Thursday, April 30, 2009

Wednesday's diary on a Thursday 5.8

If ever I get disheartened with having a colostomy bag I only have to look back in my diary to see just how horrible things were before my operation. Compare this week from early February with today's WDOAT. I know which one I prefer.
Wednesday 29nd April:
7am Change bag
2.50pm Change bag

Breakfast 6 x mesalazine 400mg, 2 x calcichew
Dinner 4 x azathioprine 50mg
Bedtime 6 x mesalazine 400mg

Nothing untoward to report. Sticking with the calcichew for the time being. Can't hurt.

Tuesday, April 28, 2009

Papa's got a brand new colostomy bag

There are 13 tracks available in the iTunes Store with colostomy in the title. In the history of popular music gastric surgery is a subject songwriters have largely ignored in favour of perhaps more universal themes, like love and sex. So it’s good to see there are a few artists out there who are willing to tackle material that is not so obviously commercial. These are musicians who aren’t afraid to zig when the rest of the world zags. These are sonic pioneers at the coalface of a thus far unmined seam. These are visionaries who can see lyrical potential where others just see a surgical procedure. Lennon, Dylan, Cohen, Drake, Buckley, Barlow, yes, they’ve written a few decent songs, yes they’ve pushed the boundaries and broke new ground, but in my opinion they all fall short of greatness, they are not worthy of the genius tag, because for my money only a true genius would write a song about a colostomy bag. And that, pop fans, is where Lennon, Dylan, Cohen, Drake, Buckley and Barlow messed up. Bloody idiots. Especially that Buckley.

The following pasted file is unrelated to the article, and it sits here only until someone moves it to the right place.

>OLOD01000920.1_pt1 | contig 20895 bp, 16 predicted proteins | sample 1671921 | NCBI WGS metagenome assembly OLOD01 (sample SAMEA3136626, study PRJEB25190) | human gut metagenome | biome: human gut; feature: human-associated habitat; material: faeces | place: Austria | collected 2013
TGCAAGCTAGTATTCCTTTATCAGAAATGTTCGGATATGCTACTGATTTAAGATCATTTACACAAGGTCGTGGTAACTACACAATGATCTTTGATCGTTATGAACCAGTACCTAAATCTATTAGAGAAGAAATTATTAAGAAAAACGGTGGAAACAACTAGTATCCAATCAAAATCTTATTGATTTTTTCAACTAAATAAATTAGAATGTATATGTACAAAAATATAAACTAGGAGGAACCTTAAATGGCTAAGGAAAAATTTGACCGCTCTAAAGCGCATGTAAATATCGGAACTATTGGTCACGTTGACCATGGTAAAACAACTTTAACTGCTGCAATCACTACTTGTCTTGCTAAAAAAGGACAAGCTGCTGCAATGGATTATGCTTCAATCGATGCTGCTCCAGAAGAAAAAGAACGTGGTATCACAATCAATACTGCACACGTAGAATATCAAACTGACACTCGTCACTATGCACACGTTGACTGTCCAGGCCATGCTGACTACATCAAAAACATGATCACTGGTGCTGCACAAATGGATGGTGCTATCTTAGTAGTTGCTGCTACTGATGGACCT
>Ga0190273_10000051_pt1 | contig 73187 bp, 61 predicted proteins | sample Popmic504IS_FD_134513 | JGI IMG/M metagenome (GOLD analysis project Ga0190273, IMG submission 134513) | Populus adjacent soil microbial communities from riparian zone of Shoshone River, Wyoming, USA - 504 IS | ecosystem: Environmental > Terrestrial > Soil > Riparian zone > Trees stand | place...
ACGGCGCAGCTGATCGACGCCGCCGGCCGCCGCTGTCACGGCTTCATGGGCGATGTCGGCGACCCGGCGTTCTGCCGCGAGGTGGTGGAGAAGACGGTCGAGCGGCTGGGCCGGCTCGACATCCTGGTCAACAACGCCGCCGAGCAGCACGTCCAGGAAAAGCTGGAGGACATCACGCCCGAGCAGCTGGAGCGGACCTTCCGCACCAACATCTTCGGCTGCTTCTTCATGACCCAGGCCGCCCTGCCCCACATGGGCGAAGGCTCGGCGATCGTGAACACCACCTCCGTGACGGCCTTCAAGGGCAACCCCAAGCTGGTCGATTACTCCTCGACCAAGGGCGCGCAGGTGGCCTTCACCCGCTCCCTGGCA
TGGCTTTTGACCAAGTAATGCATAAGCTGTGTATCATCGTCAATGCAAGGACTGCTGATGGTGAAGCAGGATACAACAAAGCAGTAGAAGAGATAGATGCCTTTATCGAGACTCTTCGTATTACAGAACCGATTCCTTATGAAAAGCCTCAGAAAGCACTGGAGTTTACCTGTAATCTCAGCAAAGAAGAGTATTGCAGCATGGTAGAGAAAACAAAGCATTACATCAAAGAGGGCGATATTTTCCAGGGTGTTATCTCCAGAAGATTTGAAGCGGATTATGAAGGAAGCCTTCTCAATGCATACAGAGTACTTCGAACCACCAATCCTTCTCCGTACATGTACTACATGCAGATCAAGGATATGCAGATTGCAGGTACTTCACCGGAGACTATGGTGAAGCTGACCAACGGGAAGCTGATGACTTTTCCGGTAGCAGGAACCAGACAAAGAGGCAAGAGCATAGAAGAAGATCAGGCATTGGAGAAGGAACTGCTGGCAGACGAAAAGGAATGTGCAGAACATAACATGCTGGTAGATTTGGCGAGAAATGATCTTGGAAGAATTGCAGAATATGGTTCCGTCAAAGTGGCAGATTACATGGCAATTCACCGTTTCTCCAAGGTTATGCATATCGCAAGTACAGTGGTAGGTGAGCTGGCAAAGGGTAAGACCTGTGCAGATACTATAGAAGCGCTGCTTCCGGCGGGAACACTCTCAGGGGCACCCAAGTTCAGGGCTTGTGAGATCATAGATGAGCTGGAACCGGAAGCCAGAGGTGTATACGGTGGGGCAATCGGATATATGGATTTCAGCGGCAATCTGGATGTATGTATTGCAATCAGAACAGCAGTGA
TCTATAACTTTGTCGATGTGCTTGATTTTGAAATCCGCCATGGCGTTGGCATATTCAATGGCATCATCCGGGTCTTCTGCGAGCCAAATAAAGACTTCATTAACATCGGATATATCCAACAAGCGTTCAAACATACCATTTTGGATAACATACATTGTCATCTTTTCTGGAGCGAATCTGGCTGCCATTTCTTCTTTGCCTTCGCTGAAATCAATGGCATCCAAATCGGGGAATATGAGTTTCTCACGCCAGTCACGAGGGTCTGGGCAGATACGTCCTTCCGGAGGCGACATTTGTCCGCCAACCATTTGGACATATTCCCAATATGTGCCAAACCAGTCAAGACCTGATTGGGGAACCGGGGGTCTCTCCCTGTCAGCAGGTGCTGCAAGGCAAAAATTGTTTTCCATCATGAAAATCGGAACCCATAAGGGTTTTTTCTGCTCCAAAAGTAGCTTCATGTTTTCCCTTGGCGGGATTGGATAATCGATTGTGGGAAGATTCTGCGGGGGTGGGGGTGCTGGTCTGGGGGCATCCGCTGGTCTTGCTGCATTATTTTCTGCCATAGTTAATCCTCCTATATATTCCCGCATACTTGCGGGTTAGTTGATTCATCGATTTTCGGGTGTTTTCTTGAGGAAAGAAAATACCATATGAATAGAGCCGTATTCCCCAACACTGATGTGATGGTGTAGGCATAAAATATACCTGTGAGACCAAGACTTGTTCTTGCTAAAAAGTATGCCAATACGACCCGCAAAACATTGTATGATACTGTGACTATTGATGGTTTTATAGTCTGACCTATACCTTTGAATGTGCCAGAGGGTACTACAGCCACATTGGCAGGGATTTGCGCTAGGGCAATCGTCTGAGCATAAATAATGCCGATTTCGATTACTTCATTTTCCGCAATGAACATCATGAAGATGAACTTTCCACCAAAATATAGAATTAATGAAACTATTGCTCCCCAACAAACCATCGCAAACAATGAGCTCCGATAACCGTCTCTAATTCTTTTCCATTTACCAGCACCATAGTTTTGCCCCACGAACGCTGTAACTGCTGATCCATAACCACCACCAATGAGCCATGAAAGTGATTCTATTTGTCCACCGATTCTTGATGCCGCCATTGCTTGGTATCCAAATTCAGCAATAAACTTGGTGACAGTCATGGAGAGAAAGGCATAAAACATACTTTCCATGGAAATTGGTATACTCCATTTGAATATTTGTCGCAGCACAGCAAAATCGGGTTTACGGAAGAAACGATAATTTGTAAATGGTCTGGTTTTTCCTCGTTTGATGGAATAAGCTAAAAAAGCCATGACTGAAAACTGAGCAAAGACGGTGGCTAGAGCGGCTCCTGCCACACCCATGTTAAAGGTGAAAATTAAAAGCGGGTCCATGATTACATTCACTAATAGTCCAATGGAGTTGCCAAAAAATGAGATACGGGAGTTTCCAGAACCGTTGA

So in Jools Holland shouty stylee may I present to you the great and underrated Bargain Music with their stone cold classic, Colostomy Bag.

Sunday, April 26, 2009

The world stops for no man